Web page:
Television screens then returned to the Go-Go's performing their 1980s hit "We Got the Beat", with Belinda Carlisle singing and shaking a still very attractive now 51-year-old body as various 1-800 numbers scrolled underneath her trying to induce viewers to call in with donations.

The show progressed for just over 20 minutes, before Special Report screens returned to televisions across the nation.

"This is Tom Brokaw in New York. In what has been a very unusual night in the world of space science, we are now presented with an unusual happening here on Earth as reports are coming in of seismic activity centered just west of the City of Chicago. While not completely unheard of, the region is not normally subjected to seismic activity. Initial reports put the tremors at a mild 4.6 magnitude on the Richter scale.

"We go now to reporter Zoraida Sambolin from our affiliate WMAQ in Chicago for a live update."

"All over the City of Chicago and the surrounding suburbs, calls flooded into 911 centers reporting the earthquake, which shook the area with enough force to knock items off store shelves and put a good scare into a populace not used to such tremors," Sambolin reported. "Initial reports from the U.S. Geological Survey put the epicenter of the quake about 35 miles west of the City, near Batavia, Illinois. Making the reports even more unusual though is that the initial readings from the USGS indicate that the quake was extremely shallow in nature, more resembling a quarry blast or other surface-oriented activity based than normal seismic activity that, in this area, is usually based deep below the surface.

"We also have reports from tower staff at both O'Hare and Midway airports, as well as the FAA Air Traffic Control Center in Aurora, IL, of three images streaking across radar screens just moments before the quake, implying that this may be something more similar to a meteor collision than an actual earthquake. We currently have a news crew on route to the reported epicenter of this event and expect a live report from them in the next 20 to 30 minutes."

"Very interesting," Brokaw answered. "Especially considering the astronomic reports we received earlier this evening.

"We now go back to David Pierson at the Adler Planetarium in Chicago ... Dr. Pierson, could there be any relationship between what we saw earlier on the planet Mars and this sudden, apparent impact just outside of Chicago?"

"Well Tom, the quake took us quite by surprise here, but I see it being virtually impossible for the incidents on Mars being related to this event in any way," Pierson said. "Even though Mars is at its closest point to the Earth, the two planets are still approximately 232 million miles apart. Considering the elapsed time between the two events was about an hour, which would mean the objects from Mars would have had to travel nearly a third of the speed of light. As hard as it is to imagine any solid object traveling at that incredible speed, even in the vacuum of space, it's hard to envision an object safely making it through all the interstellar debris and holding together all the way to earth while traveling that fast. And traveling that fast, it would likely have been destroyed upon impact.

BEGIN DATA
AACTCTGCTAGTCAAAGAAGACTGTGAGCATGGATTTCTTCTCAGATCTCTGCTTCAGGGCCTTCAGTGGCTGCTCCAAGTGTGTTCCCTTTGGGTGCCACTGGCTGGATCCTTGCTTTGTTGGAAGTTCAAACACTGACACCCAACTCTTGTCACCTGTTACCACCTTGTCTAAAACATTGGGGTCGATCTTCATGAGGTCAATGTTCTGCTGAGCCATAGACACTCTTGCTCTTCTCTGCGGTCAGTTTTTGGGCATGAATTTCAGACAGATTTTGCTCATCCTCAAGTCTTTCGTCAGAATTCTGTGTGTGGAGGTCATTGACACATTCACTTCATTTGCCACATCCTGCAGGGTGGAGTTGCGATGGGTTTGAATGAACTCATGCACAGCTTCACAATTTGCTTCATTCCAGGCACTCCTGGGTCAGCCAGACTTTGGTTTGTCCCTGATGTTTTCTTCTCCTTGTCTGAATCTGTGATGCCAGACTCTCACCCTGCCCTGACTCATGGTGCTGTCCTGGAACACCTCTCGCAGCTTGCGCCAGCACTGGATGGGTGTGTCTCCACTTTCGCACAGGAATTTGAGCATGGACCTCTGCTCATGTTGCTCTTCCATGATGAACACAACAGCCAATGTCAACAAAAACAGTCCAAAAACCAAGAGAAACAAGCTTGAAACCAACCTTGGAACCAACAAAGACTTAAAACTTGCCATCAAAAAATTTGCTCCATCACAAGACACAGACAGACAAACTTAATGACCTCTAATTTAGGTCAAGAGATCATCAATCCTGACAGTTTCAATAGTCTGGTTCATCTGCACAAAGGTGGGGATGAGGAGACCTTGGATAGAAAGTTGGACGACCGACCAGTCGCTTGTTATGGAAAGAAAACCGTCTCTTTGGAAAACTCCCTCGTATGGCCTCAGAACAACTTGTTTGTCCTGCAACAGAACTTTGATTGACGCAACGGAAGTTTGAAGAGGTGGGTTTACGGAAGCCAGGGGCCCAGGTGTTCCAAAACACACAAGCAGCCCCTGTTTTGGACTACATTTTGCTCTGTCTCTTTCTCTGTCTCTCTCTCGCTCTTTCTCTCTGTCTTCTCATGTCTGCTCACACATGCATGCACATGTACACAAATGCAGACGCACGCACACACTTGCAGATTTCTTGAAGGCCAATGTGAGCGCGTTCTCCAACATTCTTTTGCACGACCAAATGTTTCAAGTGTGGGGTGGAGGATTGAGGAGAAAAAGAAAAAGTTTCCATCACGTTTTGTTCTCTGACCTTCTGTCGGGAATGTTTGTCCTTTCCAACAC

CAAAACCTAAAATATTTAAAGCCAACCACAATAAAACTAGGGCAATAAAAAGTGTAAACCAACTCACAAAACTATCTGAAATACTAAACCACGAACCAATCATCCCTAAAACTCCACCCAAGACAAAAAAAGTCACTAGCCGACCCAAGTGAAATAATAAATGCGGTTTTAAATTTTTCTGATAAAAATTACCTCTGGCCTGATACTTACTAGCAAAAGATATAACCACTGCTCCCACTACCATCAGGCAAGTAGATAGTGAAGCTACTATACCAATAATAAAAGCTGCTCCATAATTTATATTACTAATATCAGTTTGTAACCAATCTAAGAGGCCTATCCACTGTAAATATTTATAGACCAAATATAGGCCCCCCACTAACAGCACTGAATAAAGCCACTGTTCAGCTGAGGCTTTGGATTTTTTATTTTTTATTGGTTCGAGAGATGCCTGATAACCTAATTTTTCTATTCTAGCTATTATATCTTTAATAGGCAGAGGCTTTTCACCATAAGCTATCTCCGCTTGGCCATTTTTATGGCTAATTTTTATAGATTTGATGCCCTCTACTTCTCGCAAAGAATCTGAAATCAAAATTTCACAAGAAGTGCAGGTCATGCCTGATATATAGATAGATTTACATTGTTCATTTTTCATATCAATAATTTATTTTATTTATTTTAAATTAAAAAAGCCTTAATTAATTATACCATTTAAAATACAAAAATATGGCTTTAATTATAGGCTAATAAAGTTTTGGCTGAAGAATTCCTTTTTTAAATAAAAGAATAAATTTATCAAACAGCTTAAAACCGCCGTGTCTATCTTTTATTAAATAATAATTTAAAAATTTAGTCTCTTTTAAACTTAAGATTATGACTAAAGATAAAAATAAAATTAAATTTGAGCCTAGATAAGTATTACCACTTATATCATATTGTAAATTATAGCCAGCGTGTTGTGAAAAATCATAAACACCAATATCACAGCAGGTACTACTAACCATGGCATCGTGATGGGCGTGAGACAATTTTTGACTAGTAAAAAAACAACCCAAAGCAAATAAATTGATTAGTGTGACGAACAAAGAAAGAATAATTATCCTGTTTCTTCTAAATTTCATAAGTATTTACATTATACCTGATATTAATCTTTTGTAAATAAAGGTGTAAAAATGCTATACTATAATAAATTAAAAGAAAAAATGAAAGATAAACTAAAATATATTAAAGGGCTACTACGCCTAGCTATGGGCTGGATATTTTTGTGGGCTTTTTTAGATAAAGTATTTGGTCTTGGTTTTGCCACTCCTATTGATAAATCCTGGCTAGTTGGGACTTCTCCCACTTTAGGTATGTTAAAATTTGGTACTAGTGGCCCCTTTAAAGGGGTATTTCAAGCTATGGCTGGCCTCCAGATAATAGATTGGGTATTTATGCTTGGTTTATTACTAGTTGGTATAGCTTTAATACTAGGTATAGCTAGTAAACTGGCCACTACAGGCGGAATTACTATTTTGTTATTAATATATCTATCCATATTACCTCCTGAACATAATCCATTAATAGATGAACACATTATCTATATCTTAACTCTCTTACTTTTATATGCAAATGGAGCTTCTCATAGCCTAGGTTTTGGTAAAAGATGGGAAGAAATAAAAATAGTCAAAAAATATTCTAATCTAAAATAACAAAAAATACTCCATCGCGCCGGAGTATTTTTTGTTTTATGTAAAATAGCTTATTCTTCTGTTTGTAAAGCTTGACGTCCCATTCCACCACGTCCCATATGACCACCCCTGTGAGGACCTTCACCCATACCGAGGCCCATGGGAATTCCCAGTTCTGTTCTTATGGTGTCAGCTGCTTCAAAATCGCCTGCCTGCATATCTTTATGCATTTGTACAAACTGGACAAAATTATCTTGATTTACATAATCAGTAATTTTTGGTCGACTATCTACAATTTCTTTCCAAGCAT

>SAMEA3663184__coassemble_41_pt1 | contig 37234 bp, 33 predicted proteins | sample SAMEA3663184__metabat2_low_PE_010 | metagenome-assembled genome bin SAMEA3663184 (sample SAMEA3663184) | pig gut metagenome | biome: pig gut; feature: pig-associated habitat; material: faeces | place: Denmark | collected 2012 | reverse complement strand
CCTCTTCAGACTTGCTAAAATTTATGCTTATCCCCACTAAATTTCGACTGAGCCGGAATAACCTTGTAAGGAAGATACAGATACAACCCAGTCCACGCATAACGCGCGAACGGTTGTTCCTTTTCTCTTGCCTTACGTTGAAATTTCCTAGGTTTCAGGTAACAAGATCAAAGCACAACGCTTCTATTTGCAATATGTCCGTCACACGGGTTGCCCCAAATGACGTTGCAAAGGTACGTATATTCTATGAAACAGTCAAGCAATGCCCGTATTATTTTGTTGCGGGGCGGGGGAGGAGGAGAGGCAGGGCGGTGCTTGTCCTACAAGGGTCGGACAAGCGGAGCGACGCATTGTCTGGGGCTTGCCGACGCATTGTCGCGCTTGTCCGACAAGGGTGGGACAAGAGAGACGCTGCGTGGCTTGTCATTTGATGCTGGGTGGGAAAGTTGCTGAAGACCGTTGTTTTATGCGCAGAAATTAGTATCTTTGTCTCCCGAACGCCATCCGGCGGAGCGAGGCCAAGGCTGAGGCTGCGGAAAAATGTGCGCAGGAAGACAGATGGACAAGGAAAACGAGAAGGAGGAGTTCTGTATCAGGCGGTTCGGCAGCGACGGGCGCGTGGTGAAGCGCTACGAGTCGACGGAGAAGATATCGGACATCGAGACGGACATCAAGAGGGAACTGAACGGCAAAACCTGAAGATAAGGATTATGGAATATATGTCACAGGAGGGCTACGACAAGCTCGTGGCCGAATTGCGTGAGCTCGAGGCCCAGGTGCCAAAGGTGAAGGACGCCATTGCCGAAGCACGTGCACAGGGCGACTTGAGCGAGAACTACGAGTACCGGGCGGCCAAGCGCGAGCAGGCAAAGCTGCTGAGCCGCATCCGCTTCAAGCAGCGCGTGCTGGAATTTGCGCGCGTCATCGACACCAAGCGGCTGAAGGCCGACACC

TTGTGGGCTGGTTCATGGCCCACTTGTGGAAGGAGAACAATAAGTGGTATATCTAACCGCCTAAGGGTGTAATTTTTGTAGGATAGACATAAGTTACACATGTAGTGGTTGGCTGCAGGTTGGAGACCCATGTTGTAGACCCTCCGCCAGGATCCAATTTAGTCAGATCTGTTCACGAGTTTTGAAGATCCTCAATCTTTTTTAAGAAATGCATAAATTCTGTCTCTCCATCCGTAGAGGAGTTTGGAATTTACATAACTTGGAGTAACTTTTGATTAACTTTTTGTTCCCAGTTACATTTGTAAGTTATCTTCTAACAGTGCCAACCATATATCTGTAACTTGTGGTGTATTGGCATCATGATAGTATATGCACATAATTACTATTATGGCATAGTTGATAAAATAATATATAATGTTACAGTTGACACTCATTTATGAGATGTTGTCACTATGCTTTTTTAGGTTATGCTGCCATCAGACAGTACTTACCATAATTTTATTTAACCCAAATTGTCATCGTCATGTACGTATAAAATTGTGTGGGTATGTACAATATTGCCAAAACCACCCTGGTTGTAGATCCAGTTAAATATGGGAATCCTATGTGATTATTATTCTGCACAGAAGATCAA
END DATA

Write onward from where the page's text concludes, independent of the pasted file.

"Still, we have been requested by NASA, on behalf of the President, to send a team out to investigate whatever impacted the Earth and help determine its origins. I will be leading that team and we plan to depart here as soon as we can get our equipment loaded."

"Very interesting Professor," Brokaw said. "We'll let you get back to your work. As we also have a team on the way to the site, will you update us when you have any new information?"

"Certainly Tom."

"Thank you for your time then," Brokaw closed. "That was Professor David Pierson of the Adler Planetarium in Chicago. We now return you to our regularly scheduled...

"Wait, we are getting new information. Let's go back to Zoraida Sambolin in Chicago. Zoraida..."

"Yes Tom," Sambolin said. "We are now getting reports from the Batavia, Aurora and Warrenville areas that police are getting hundreds of calls about sightings of a huge fireball falling through the night sky. It is believed this has been caused by a large meteorite that has landed in the vicinity of the Fermilab facilities, located in Batavia, Illinois, approximately 35 miles from our location here in downtown Chicago.

"For those unfamiliar, Fermilab is a large particle accelerator and physics research center. The positive note is that because of the nature of the accelerator, the impact appears to have occurred in an open area of over a square mile that houses the underground accelerator rings, meaning that nearby residential areas would likely have been spared the brunt of potential damage from the impact."

"What about potential damage to the research facilities?" Brokaw asked.

.... There is more of this story ...